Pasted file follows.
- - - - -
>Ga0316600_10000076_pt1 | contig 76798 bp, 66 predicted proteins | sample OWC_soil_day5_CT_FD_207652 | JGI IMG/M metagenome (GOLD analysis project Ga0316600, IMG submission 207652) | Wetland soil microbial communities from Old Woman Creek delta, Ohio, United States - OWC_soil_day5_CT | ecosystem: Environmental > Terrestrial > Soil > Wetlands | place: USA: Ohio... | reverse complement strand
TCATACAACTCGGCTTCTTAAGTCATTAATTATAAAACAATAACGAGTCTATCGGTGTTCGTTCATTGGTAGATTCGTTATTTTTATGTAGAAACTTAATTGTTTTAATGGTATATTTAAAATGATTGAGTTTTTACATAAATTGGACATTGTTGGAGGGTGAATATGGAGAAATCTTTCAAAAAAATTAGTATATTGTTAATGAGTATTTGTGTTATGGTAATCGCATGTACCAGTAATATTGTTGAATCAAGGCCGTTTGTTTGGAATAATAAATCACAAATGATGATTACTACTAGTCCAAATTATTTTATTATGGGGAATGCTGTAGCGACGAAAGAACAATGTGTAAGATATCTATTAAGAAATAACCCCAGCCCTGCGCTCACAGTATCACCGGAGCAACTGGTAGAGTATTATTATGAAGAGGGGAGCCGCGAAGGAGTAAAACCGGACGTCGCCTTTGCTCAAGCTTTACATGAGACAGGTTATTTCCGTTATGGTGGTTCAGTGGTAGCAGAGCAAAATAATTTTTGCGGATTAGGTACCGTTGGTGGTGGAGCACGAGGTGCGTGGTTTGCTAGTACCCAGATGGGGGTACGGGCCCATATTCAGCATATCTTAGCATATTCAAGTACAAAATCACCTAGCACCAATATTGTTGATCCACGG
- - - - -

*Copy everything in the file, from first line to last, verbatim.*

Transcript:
>Ga0316600_10000076_pt1 | contig 76798 bp, 66 predicted proteins | sample OWC_soil_day5_CT_FD_207652 | JGI IMG/M metagenome (GOLD analysis project Ga0316600, IMG submission 207652) | Wetland soil microbial communities from Old Woman Creek delta, Ohio, United States - OWC_soil_day5_CT | ecosystem: Environmental > Terrestrial > Soil > Wetlands | place: USA: Ohio... | reverse complement strand
TCATACAACTCGGCTTCTTAAGTCATTAATTATAAAACAATAACGAGTCTATCGGTGTTCGTTCATTGGTAGATTCGTTATTTTTATGTAGAAACTTAATTGTTTTAATGGTATATTTAAAATGATTGAGTTTTTACATAAATTGGACATTGTTGGAGGGTGAATATGGAGAAATCTTTCAAAAAAATTAGTATATTGTTAATGAGTATTTGTGTTATGGTAATCGCATGTACCAGTAATATTGTTGAATCAAGGCCGTTTGTTTGGAATAATAAATCACAAATGATGATTACTACTAGTCCAAATTATTTTATTATGGGGAATGCTGTAGCGACGAAAGAACAATGTGTAAGATATCTATTAAGAAATAACCCCAGCCCTGCGCTCACAGTATCACCGGAGCAACTGGTAGAGTATTATTATGAAGAGGGGAGCCGCGAAGGAGTAAAACCGGACGTCGCCTTTGCTCAAGCTTTACATGAGACAGGTTATTTCCGTTATGGTGGTTCAGTGGTAGCAGAGCAAAATAATTTTTGCGGATTAGGTACCGTTGGTGGTGGAGCACGAGGTGCGTGGTTTGCTAGTACCCAGATGGGGGTACGGGCCCATATTCAGCATATCTTAGCATATTCAAGTACAAAATCACCTAGCACCAATATTGTTGATCCACGG